From the distinctive “scribbled” marks on yellowhammers’ eggs to the hair and thistledown packed within a nest, the precise beauty of birds and their habitats preoccupied the nineteenth century poet John Clare.
Now literary scholars, ornithologists, nature writers and artists are to come together to apply the same close scrutiny to Clare’s work, exploring what it means to observe and record birds.
Clare the bird watcher will in turn be watched at a symposium co-organised by Caius English Fellow Dr Sarah Houghton-Walker, one of the directors of the Centre for John Clare Studies at Cambridge.
The event, being held on 15 September 2017 at the David Attenborough Building, Cambridge, is a collaboration between the Centre and the Cambridge Conservation Initiative.
Clare (1793-1864), remembered on his gravestone as the ‘peasant poet’, was a keen and skilful natural historian whose various labouring jobs in farms and gardens saw him immersed in the natural world. His observation of birds – as well as plants and animals – in his native Northamptonshire was remarkable in its detail: he wrote about 147 species of British wild birds with none of the technical equipment a birdwatcher might employ today.
The symposium, titled John Clare and the Art of Bird Watching, will consider how the poet looked and watched, and how he translated his observations into words, while also examining how today’s artists and writers respond to his work.
“The idea is to raise questions about the act of bird watching, recording, understanding and classification, both in the early 19th century and the present day, dwelling in particular on the importance of localism and the distinctiveness of Clare’s environment and voice to his writing about birds,” says Houghton-Walker.
Academics speaking at the symposium include Dr Francesca MacKenney (Bristol), Dr Mina Gorji (Cambridge) and Dr Jos Smith (University of East Anglia). Participants will also hear from printmaker Carry Akroyd, textile artist Anita Bruce, and nature writers Alex Preston and Derek Niemann.
Poets have long been drawn to the subject of birds – the gannet and curlew are symbols of solitude in the Anglo-Saxon poem The Seafarer, while Chaucer’s Parlement of Foules sees Nature convene a parliament at which the (bickering) birds all choose their mates. Gerard Manley Hopkins’ Windhover and Ted Hughes’ Hawk in the Rain are among flocks of birds swooping through later English poetry.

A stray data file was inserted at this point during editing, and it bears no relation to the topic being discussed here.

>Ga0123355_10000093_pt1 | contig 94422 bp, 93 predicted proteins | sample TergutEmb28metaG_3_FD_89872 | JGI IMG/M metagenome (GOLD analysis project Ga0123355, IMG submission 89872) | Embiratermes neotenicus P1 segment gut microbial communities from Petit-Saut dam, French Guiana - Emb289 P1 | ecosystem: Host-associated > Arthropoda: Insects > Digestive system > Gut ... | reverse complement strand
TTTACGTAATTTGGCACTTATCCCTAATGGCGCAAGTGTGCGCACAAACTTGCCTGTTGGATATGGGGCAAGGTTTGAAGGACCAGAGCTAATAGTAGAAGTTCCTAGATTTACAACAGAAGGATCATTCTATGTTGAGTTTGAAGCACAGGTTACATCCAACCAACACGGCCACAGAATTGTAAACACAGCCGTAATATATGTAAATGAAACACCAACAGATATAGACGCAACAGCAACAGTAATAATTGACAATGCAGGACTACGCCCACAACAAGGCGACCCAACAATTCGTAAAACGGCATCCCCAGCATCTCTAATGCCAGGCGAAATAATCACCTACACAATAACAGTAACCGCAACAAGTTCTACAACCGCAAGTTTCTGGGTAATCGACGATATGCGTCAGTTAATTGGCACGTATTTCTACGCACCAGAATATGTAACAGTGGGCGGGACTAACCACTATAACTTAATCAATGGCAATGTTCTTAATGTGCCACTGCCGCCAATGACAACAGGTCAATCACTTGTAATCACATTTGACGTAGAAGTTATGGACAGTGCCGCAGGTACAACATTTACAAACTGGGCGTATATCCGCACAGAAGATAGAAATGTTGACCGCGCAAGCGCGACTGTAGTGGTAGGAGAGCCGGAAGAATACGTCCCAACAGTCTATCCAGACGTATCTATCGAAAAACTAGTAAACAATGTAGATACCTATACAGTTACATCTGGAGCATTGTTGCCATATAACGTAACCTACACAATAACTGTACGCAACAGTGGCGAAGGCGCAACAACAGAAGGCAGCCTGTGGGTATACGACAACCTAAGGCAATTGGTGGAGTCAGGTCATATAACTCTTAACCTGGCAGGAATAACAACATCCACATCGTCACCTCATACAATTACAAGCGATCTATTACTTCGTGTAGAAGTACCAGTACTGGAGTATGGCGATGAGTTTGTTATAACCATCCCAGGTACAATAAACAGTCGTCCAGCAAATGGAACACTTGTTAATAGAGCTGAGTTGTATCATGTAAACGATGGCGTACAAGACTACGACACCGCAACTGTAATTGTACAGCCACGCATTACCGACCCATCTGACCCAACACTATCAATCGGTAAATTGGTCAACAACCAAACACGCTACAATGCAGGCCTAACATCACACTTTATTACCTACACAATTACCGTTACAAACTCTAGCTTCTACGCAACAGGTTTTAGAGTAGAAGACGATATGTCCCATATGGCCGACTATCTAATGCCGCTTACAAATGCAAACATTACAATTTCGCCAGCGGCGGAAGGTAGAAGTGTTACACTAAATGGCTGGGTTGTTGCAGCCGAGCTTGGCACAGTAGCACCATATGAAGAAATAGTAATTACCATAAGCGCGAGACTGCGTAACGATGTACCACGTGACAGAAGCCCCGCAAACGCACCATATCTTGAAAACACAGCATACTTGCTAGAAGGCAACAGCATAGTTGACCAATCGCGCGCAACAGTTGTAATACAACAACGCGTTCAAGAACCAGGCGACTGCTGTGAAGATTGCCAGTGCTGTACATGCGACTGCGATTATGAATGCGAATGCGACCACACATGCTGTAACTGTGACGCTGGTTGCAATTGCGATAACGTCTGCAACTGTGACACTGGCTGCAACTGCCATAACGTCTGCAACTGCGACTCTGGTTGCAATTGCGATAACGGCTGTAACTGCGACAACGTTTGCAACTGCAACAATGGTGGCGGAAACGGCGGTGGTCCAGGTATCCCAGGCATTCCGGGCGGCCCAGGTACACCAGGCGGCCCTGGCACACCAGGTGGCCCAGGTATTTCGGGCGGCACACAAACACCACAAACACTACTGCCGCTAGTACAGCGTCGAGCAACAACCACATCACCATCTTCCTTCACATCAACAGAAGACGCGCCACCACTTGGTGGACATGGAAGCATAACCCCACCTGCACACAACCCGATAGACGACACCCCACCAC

Clare, however, is remarkable for his highly detailed, naturalist’s eye. The yellowhammer, he writes in Shadows of Taste, “like a tasteful guest
Neath picturesque green molehills makes a nest
Where oft the shepherd with unlearned ken
Finds strange eggs scribbled as with ink and pen
He looks with wonder on the learned marks
And calls them in his memory writing larks” (ll. 9-14)
“He’s intensely interested in habitat, behaviour and song, but also, increasingly, in the threats to birds from his fellow men," says Houghton-Walker. He insists on a vital accuracy in his descriptions which continue to astonish scientific natural historians, and yet produces poetry about birds which can claim to be some of the very best in the language.
“Clare’s greatest achievement is the conjunction of scientific accuracy with what he calls ‘poetic feeling’. He possesses a depth of knowledge only achievable by painstaking observation of birds’ behaviour as it changes with the seasons. He scorns those poets who don’t take the time to watch and merely recycle (often inaccurate) poetic conventions.
“His patient observation is rewarded with an intimate knowledge which is exhibited throughout his prose and poetry. He’s especially fascinated by nests – something that has been discussed by many critics.”
To illustrate some of the wonders of birds and their behaviour, the symposium will include a screening of Murmuration X 10, a short film by filmmaker Sarah Wood and Helen Macdonald, author of H is for Hawk, and a guided tour of the avian collection at the Museum of Zoology.